taining self-renewing cells’ proliferation and by inhibiting their
progression through the myogenic program and terminal differ-
entiation. After activation of satellite cells, Megf10 may dictate
whether a cell continues to proliferate, returns to a quiescent state,
or enters the myogenic program to undergo terminal differentia-
tion. This, we propose, is accomplished by modulating Notch
signaling. Although the mechanism by which Megf10 expression
is regulated remains to be elucidated, our ndings demonstrate
a novel and critical role for Megf10 in the regulation of satellite
cell dynamics and maintenance.
Materials and methods
RNA isolation and real-time PCR
RNA was isolated using the RNeasy Miniprep kit (QIAGEN) and subjected
to on column DNase digestion as per the manufacturer’s instructions.
RT-PCR of samples was performed using the Core PCR kit (PerkinElmer) us-
ing random hexamer primers. Real-time PCR was performed as previously
described (Ishibashi et al., 2005). Transcript levels were normalized to
glyceraldehyde 3–phosphate dehydrogenase (GAPDH) transcript levels.
Relative fold change in expression was calculated using the ∆∆CT method
(CT values < 30). Primer sequences for Pax7, Pax3, Megf10, Notch1,
Notch2, Notch3, Delta1, Jagged, and Hes were as follows; Pax7, forward,
C T G G A T G A G G G C T C A G A T G T ; Pax7, reverse, G G T T A G C T C C T G C C T-
G C T T A ; Pax3, forward, G C T G T C T G T G A T C G G A A C A C T ; Pax3, reverse,
C T C C A G C T T G T T T C C T C C A T C ; Megf10, forward, A C T G G A G C C T T C T-
G T G A G G A ; Megf10, reverse, A C A C T G G C A T T C T T G G G A A C ; Notch1,
forward, G G T C G C A A C T G T G A G A G T G A ; Notch1, reverse, T T G C T G G C-
A C A T T C A T T G A T ; Notch2, forward, G C A G G A G C A G G A G G T G A T A G ;
Notch2, reverse, G C G T T T C T T G G A C T C T C C A G ; Notch3, forward, G T C C-
A G A G G C C A A G A G A C T G ; Notch3, reverse, C A G A A G G A G G C C A G C A T-
A A G ; Delta1, forward, C C G G C T G A A G C T A C A G A A A C ; Delta1, reverse,
G A A A G T C C G C C T T C T T G T T G ; Jagged1, forward, G G A T G A T G G G A A C C-
C T G T C A A G ; Jagged1, reverse, T G T T T A T T T G T C C A G T T C G G G T G T ; HES1,
forward, C C C A C C T C T C T C T T C T G A C G ; HES1, reverse, A G G C G C A A T C-
C A A T A T G A A C ; MyHCF G A C C A G A T C T T C C C C A T G A A ; MyHCR T A A G G-
G T T G A C G G T G A C A C A . GAPDH, MyoD, myogenin, and Myf5 primers
were as previously described (Ishibashi et al., 2005).
Satellite cells were isolated as per Kuang et al. (2007). RNA was isolated
from freshly sorted α7integrin
cells, or the same
cells maintained in culture for 3 d as previously described.
In situ hybridization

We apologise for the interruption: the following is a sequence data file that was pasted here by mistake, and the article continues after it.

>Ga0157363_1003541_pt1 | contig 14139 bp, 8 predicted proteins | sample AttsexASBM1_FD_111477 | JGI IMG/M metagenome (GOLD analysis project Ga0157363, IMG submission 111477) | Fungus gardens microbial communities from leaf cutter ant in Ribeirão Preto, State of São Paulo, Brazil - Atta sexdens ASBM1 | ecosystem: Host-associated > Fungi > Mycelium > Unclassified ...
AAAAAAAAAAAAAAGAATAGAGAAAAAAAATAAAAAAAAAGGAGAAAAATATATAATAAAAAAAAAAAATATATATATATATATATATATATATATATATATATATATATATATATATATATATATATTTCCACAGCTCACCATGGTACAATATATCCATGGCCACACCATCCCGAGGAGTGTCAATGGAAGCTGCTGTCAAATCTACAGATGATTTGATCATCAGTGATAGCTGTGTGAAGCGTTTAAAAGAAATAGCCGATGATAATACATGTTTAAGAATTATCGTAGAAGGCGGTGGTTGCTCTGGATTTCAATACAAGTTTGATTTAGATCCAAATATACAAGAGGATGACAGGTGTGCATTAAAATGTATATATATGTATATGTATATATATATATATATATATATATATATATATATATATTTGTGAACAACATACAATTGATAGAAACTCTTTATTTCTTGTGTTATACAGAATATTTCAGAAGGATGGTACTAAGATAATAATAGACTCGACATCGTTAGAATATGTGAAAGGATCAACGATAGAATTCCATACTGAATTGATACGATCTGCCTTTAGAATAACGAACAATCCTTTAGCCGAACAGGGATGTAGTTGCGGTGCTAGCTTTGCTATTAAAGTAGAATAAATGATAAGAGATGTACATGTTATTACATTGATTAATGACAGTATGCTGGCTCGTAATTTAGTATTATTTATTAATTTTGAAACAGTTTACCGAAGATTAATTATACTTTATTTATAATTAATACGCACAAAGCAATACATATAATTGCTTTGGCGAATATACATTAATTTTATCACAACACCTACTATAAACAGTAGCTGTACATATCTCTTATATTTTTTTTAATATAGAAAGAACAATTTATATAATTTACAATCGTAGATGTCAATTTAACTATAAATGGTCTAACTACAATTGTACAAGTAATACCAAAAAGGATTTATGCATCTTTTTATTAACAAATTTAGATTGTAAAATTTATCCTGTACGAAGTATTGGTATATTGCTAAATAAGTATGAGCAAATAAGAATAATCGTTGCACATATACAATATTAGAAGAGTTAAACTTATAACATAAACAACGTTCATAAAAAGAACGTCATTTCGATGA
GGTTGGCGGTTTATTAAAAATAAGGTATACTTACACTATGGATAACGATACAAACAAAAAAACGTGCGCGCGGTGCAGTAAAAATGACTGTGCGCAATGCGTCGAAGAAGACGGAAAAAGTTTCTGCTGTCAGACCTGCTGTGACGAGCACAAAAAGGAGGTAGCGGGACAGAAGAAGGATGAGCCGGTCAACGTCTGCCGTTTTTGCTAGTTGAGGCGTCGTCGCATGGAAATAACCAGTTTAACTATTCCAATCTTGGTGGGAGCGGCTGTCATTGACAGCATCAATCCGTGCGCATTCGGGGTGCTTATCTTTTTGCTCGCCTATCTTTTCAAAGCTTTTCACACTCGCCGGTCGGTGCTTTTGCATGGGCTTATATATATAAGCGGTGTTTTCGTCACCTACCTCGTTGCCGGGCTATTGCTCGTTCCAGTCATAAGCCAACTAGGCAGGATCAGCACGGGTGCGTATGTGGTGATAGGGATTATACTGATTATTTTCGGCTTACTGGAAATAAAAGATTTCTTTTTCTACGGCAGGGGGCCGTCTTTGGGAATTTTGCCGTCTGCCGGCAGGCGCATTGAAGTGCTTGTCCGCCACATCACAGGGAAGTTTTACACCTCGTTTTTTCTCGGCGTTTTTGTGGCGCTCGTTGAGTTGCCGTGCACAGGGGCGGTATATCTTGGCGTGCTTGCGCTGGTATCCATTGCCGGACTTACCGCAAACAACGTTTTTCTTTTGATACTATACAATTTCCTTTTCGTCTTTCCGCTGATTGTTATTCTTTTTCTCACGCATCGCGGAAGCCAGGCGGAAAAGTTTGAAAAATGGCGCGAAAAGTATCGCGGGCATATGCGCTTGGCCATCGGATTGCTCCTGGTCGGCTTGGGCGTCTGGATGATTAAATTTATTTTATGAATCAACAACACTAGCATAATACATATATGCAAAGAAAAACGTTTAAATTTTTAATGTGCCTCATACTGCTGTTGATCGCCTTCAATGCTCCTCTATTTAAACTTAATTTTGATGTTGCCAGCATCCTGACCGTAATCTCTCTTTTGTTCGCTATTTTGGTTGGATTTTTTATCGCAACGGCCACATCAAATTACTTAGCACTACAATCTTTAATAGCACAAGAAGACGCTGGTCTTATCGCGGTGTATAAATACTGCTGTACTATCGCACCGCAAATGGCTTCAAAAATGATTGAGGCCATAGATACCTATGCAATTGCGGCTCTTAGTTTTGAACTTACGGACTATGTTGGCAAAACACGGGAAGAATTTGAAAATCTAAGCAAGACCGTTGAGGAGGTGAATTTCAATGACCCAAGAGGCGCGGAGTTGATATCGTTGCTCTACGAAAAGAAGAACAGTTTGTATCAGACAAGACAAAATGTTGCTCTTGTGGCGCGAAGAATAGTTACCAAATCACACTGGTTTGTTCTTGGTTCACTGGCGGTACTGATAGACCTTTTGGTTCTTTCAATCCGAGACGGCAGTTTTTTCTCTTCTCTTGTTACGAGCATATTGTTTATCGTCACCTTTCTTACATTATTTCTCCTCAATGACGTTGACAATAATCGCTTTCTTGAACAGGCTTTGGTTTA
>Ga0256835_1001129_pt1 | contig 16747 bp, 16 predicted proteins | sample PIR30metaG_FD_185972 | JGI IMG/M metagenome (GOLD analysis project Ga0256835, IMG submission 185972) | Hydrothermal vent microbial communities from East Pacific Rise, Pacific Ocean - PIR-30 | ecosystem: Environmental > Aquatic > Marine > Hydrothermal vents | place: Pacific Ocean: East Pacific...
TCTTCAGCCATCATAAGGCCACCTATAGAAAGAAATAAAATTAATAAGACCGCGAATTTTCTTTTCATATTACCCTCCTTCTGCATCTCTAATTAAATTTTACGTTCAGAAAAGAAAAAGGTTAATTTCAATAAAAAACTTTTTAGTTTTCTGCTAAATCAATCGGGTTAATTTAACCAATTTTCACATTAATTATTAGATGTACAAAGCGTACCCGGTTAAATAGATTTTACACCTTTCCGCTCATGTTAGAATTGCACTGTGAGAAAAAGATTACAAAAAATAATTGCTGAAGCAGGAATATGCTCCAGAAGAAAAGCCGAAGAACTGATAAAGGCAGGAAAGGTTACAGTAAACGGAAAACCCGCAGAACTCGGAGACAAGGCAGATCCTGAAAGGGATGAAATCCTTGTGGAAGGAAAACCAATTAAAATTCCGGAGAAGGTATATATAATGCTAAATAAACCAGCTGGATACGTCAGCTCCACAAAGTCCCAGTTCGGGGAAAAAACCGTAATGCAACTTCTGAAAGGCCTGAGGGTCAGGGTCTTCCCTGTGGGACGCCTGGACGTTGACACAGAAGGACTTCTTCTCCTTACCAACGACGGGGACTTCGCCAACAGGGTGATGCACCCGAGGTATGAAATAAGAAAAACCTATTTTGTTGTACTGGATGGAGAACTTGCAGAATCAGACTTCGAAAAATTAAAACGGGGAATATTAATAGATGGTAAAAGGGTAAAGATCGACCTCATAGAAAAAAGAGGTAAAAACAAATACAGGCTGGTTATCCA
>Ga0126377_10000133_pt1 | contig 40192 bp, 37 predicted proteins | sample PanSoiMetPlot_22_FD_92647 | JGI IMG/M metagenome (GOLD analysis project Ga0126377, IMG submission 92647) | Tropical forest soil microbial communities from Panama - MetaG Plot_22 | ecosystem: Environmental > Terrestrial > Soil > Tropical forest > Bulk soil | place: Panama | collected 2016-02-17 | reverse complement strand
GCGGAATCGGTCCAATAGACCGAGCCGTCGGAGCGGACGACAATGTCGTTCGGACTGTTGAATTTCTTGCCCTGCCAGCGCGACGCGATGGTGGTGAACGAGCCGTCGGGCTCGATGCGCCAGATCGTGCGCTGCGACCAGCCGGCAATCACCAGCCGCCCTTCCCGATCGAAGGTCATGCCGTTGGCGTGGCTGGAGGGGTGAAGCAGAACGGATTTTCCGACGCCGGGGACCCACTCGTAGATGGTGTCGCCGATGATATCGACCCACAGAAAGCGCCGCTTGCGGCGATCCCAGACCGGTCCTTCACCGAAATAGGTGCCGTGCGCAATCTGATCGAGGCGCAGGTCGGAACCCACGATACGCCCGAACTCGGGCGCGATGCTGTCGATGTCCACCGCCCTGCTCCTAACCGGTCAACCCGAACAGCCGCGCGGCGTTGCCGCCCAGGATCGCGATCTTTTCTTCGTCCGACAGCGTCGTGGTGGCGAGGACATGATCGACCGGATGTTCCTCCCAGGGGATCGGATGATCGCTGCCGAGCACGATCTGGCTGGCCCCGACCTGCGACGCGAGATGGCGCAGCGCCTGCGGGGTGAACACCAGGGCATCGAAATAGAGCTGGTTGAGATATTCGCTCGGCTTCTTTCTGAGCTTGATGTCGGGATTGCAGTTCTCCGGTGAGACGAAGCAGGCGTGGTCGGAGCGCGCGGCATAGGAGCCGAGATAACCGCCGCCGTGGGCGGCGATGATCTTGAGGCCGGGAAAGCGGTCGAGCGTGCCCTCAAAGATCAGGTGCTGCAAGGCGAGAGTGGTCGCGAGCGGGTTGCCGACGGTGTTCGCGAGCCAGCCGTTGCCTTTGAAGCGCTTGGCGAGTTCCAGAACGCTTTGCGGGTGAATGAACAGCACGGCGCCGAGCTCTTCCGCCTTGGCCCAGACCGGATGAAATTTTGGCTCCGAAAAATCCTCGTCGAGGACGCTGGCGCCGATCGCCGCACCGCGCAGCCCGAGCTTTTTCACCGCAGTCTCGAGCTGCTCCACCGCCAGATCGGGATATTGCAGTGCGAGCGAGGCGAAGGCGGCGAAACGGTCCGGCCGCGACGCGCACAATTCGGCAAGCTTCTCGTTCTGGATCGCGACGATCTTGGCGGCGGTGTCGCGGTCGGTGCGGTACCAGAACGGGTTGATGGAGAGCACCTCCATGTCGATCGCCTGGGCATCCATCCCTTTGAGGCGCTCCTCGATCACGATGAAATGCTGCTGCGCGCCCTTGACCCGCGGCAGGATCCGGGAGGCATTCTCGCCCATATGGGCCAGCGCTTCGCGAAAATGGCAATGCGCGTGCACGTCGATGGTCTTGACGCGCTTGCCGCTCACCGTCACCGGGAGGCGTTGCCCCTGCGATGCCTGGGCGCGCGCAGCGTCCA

In situ hybridizations were performed on 8-μm cryosections of mouse tibia-
lis anterior muscles from 2-mo-old mice according to previously described
procedures (Braissant and Wahli, 1998). Sense and antisense in situ
probes were synthesized from the original RDA product using DIG labeling
mix (Roche) with SP6 or T7 RNA polymerase (Roche). Alkaline phospha-
tase–conjugated anti-DIG antibody (Roche) followed by reaction with
BCIP/NBT (Roche) was used to detect hybridized cRNA probes.
Phage library screen
A commercially prepared mouse embryonic day 10.5 Lambda cDNA
phage library (Stratagene) was plated at 5 × 10
plaque forming units per
plate. A total of 5 × 10
plaques were plated and lifted as per the manu-
facturer’s instructions. Plaques were screened using a radiolabeled probe
generated using the original MDp67 RDA clone. Positive plaques were
cored and eluted as per the manufacturer’s instructions, and secondary
and tertiary screens were performed at 10
plaque forming units
per plate, respectively. The two positive clones were sequenced and com-
pared/aligned using DNAStar software (DNAstar Inc.).
Retroviral production and infection
Retrovirus was generated using a modiﬁ ed version of the three-plasmid HIT
system (provided by V. Sartorelli, National Institutes of Health, Bethesda,
MD) as previously described (Soneoka et al., 1995; Ishibashi et al., 2005).
For retroviral infection, C
cells were seeded at 10
cells per 10-cm
plate. 8 h after plating, cells were incubated with retrovirus for 12 h with
8 μg/ml polybrene. Cells were then washed twice with PBS and maintained
in growth media for 24 h before the addition of antibiotics for selection.
Protein isolation and cellular fractionation
Protein was isolated as previously described (Perry et al., 2001). For cellu-
lar fractions, cells were washed twice in ice-cold PBS-fused vesicles and
scrapped off plates in 1 ml PBS-fused vesicles. Cells were pelleted, resus-
pended in 5 ml of ice-cold hypotonic buffer (10 mM Hepes, pH 8.0, 15 mM
KCl, 2 mM MgCl
, and 0.1 mM EDTA), incubated for 5 min, and lysed using
a dounce homogenizer on ice. Supernatant was then centrifuged at 65,000
rpm at 4°C for 1 h using NVT100 rotor in an ultracentrifuge (Beckman
Coulter). Supernatant was collected and the membrane pellet resuspended
in NP-40 lysis buffer with protease inhibitors (1 mM DTT, 1 mM PMSF,
10 mg/ml pepstatin A, aprotinin, leupeptin, and 1 mM sodium vanadate).
The nuclear pellet was washed once in buffer A and then incubated on ice
for 20 min in buffer C. Nuclear lysates were centrifuged and supernatants
were diluted with buffer D with protease inhibitors.
Western analysis was performed as previously described (Sabourin et al.,
1999). Antibodies used for these studies were as follows: α-MyoD (C-20;
Santa Cruz Biotechnology, Inc.), α-Myf5 (C-20; Santa Cruz Biotechnology,
Inc.), α-Pax7 (PAX7; Developmental Studies Hybridoma Bank), α-HA (HA7;
Sigma-Aldrich), α-myogenin (F5D [Developmental Studies Hybridoma Bank]
or M225 [Santa Cruz Biotechnology, Inc.]), and α-MyHC (MF20; Develop-